The Colleton County Memorial Library was established through the consolidation of two libraries, the historic Walterboro Library Society and the Colleton County Library.
Library service in Colleton County has a long and distinguished history. The Walterboro Library Society was founded in 1820 by the wealthy planters who made Walterboro their home. These men sent their sons to England or to the Continent to complete their education and these young men, returning, wished to see the same degree of culture maintained in their own country that they had enjoyed in Europe.
Much of Walterboro's past history has its setting in the quaint little library building, Georgian in architecture, with small-paned windows, fan-shaped transoms, and hand-hewn sills. In 1824 when the Court of Equity ordered the village of Walterboro to be laid out, the surveyor was instructed to fix the boundaries of the village as "three-fourths of a mile in every direction from the Walterboro Library." It is significant that the leaders of the community established the library before incorporating their town and that they used the library as the central point in measuring the town's perimeter.
When established, the library had a handsome book collection bound in full calf with the name "Walterboro Library Society" printed in gold letters on the binding. The size of the volume determined the length of time it could be kept out of the library. A folio could be kept out six weeks; a quarto volume four weeks; octavo, two weeks and a duo decimo only one week.
In 1836 the first library organization disbanded, turned its building over to the town and distributed its books among the members. Thirty years later when the library was reorganized, many of the original volumes were returned still in good condition.
War and reconstruction took their toll of the library and it was not until 1888 that Miss Claudia Stuart, a teacher in the Walterboro school, came to the rescue. The library was reopened, flourished for a while and then went the way of the others. In 1920, exactly one hundred years after its organization, the Walterboro Library Society again became an active organization. This time the sponsors were the ladies of the Walterboro Book Club. Miss Millie Fraser was employed as librarian and served in that capacity for many years. In 1925 the Town of Walterboro provided tax support for the library and in 1936 Colleton County began appropriating funds for its maintenance.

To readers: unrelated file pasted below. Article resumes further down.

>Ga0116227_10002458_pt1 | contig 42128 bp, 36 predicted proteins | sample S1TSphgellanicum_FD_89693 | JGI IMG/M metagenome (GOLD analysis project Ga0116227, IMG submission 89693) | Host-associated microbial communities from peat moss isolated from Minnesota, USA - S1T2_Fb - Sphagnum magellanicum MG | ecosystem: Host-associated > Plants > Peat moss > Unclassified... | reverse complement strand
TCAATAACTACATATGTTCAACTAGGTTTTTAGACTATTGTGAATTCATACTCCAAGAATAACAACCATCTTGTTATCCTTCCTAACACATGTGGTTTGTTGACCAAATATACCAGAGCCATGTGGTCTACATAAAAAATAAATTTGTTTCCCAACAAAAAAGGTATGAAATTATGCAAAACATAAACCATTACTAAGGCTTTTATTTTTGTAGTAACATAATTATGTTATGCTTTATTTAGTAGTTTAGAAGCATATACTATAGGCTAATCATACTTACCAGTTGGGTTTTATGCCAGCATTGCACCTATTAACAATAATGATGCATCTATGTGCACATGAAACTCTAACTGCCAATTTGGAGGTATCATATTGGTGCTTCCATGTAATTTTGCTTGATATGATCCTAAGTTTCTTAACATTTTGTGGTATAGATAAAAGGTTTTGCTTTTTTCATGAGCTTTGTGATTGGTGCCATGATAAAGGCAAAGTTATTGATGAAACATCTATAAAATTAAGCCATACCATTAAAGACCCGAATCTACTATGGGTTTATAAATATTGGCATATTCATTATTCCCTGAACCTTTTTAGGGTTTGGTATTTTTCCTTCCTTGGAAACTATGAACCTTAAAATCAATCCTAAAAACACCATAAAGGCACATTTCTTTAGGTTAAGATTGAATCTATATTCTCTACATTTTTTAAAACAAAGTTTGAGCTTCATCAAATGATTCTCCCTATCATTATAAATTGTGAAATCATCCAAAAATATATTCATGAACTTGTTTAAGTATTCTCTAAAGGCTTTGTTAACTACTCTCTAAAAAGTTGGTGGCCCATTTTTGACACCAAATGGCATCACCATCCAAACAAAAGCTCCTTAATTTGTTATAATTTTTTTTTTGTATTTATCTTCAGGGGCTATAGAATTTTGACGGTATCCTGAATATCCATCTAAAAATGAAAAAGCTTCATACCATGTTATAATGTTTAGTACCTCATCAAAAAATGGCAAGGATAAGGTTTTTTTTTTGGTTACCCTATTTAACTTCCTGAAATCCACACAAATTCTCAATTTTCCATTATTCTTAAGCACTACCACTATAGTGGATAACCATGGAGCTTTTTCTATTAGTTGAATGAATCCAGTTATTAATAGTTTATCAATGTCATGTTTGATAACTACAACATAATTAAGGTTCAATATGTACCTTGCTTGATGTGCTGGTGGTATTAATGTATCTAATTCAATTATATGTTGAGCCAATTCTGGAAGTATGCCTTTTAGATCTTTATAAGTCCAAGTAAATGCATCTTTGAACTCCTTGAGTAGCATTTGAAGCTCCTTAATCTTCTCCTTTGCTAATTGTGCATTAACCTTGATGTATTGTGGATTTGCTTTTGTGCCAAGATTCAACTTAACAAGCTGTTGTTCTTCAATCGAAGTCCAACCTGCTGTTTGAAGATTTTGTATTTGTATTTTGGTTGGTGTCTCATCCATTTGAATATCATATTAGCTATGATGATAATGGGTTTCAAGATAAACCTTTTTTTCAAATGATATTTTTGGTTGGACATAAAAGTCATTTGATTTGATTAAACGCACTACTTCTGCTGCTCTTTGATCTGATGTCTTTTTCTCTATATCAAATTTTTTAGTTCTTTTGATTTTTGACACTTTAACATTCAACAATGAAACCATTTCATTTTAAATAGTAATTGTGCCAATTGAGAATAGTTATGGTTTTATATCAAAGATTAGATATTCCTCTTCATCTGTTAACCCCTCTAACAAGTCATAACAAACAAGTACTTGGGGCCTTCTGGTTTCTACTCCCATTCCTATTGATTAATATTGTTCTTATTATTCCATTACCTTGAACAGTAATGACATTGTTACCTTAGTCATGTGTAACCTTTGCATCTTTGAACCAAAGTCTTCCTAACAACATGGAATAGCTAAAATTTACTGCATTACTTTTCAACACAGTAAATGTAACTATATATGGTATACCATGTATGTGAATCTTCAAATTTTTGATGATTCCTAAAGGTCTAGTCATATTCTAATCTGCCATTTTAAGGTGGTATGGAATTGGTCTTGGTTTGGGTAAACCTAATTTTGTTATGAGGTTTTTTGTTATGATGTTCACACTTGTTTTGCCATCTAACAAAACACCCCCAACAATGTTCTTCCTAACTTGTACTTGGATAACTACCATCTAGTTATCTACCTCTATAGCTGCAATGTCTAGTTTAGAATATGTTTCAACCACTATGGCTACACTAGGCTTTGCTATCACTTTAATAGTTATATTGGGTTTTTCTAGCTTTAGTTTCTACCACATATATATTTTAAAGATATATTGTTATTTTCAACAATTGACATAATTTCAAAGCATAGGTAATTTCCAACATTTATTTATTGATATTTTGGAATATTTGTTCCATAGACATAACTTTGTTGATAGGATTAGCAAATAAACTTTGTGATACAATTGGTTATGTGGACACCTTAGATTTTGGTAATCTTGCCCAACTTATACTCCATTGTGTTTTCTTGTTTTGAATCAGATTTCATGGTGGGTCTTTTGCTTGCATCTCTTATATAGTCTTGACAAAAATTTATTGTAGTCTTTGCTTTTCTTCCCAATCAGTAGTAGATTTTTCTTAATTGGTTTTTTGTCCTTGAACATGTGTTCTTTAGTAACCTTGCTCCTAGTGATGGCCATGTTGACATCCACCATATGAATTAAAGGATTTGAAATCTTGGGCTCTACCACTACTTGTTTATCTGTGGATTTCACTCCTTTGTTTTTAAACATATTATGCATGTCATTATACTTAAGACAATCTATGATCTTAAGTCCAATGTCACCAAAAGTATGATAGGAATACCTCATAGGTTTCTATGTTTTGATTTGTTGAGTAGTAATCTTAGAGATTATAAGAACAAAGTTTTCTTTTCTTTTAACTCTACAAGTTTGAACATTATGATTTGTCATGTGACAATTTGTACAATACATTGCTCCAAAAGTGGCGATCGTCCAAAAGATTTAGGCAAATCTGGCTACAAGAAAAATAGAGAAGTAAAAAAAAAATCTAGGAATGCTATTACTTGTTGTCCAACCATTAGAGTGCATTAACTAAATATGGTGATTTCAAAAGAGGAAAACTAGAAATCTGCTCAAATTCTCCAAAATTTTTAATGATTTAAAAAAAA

The Colleton County Library was established in 1935 through the combined efforts of the WPA, the guidance of Mrs. Isabel Heaton, then County Home Demonstration Agent, and the sponsorship of the County Council of Farm Women.
During a two-year period, 1935-37, the Home Demonstration Agent and the County WPA supervisors took library books around the county in their own cars to various communities talking with groups and individuals to introduce the library and its services. Library books were few and these were secured through a WPA grant.
In January of 1937 Colleton and Dorchester counties combined to form a bi-county library governed by a library board of eight measures--four from each county. In November of 1939 the delegations from Colleton and Dorchester counties appropriated funds to purchase a bookmobile for use in both counties.
As the WPA program was curtailed, funds decreased each year. It was at this time that Dorchester County withdrew from the bi-county arrangement. To continue library service in Colleton County, the County Delegation provided an initial $1,000 for operating expenses and eventually in 1943 sponsored legislation establishing the Colleton Rural Library and providing for its support through a three-quarter mill tax on county property.
In 1948 the library employed its first full-time professional librarian, Marguerite Grambling, later Mrs. Ralph Thompson. With her leadership the library program flourished and the library grew to such an extent that the need for additional space for books, staff and readers became pressing. With the backing of the Farm Women's Council, a movement began for a new library building. Although initially there was no idea of combining the Walterboro Library Society and the Colleton County Library, as time passed the people of Colleton County realized that this was the only way to go.